Sim Van der Ryn of Van der Ryn Architects is the forum's keynote speaker. The program also includes special guest speaker John Danzer of Munder-Skiles, Inc., and featured speakers Martha Angus of Martha Angus, Inc.; Olle Lundberg of Lundberg Design; Melissa Mizell of Gensler; Henry Siegel of Siegel & Strain Architects; and Anni Tilt of Arkin Tilt Architects.

Moderator Diane Dorrans Saeks is the author of 17 books, most recently "Michael Smith Elements of Style" and "Hollywood Style" (both from Rizzoli). A noted editor and lecturer, Ms. Saeks has written extensively for the New York Times, Garden Design, Departures and many other design publications around the world. She is the interior design editor of PaperCity, the San Francisco editor at large for C Magazine and the California editor of Metropolitan Home.

Please note that speakers are subject to change. The cost of the forum is $120 and will include lunch. Preregistration is required. Those interested should call (510) 594-3710 to register or receive more information.

About the College

Founded in 1907, California College of the Arts (formerly California College of Arts and Crafts) is the largest regionally accredited, independent school of art and design in the western United States. Noted for the interdisciplinary nature and breadth of its programs, CCA offers studies in 19 undergraduate and 6 graduate majors in the areas of fine arts, architecture, design and writing. The college offers bachelor of architecture, bachelor of arts, bachelor of fine arts, master of architecture, master of arts and master of fine arts degrees. With campuses in Oakland and San Francisco, CCA currently enrolls 1,600 full-time students.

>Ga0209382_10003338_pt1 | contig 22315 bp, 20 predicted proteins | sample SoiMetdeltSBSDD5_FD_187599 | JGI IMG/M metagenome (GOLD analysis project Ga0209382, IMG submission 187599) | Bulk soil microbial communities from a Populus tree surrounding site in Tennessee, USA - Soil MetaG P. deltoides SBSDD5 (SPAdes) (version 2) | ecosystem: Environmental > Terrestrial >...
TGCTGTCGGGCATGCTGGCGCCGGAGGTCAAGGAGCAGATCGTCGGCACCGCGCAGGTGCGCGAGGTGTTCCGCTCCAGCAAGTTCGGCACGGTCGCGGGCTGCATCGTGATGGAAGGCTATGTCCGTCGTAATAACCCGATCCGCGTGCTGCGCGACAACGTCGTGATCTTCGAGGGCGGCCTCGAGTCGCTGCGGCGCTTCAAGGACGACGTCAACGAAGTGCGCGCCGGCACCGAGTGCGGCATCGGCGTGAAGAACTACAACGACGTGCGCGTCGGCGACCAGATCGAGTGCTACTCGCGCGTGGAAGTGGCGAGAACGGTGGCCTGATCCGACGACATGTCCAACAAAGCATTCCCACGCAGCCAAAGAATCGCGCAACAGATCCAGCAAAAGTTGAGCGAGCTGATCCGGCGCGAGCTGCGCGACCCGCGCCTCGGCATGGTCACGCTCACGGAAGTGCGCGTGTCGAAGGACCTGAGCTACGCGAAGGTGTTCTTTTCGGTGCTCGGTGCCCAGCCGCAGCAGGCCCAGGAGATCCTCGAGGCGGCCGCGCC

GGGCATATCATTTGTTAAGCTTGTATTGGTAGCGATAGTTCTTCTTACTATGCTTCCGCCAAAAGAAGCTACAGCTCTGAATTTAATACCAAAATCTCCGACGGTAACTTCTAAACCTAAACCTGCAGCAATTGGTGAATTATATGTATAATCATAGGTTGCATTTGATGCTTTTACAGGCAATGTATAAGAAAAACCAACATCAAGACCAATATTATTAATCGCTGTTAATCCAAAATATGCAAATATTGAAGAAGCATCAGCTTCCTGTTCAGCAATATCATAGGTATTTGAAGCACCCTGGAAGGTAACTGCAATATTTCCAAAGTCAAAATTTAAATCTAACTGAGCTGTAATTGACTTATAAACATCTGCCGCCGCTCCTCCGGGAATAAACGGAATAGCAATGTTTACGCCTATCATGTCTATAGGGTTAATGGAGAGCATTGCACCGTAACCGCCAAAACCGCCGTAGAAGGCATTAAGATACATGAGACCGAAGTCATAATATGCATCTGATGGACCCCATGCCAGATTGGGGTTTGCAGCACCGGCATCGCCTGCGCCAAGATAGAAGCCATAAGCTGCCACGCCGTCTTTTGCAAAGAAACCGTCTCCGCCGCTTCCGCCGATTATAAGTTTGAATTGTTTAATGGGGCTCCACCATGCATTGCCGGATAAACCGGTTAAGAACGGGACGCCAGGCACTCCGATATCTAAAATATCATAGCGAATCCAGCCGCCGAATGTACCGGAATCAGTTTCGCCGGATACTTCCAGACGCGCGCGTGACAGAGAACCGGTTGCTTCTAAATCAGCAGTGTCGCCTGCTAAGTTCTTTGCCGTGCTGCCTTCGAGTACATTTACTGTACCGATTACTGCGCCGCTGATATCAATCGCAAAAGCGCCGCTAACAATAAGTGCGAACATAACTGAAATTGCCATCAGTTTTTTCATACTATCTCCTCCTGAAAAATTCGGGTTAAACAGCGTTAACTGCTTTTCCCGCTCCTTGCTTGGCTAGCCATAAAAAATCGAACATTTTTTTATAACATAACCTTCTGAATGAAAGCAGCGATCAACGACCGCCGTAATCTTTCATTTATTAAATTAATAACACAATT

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Posted on Monday, November 21, 2005 by Brenda Tucker

Ralph Rugoff

Ralph Rugoff, director of the CCA Wattis Institute for Contemporary Arts, was named one of three finalists for the inaugural Ordway Prize in the category of arts writer and/or curator. This new prize, awarded by the Penny McCall Foundation, is one of the most generous international art prizes awarded in the United States. Given biennially, it recognizes two recipients, a midcareer artist and an arts writer and/or curator, each of whom will receive an unrestricted monetary award of $100,000. The four remaining finalists will each receive awards of $7,500. Jennifer McSweeney, director of the Penny McCall Foundation, announced the six finalists on November 11. The award recipients will be revealed on December 16 at a special event in New York City.

Ralph Rugoff commented, "I am delighted to be considered for the Ordway Prize and honored to be nominated along such distinguished colleagues as Lynne Cooke and David Rimanelli."

About Ralph Rugoff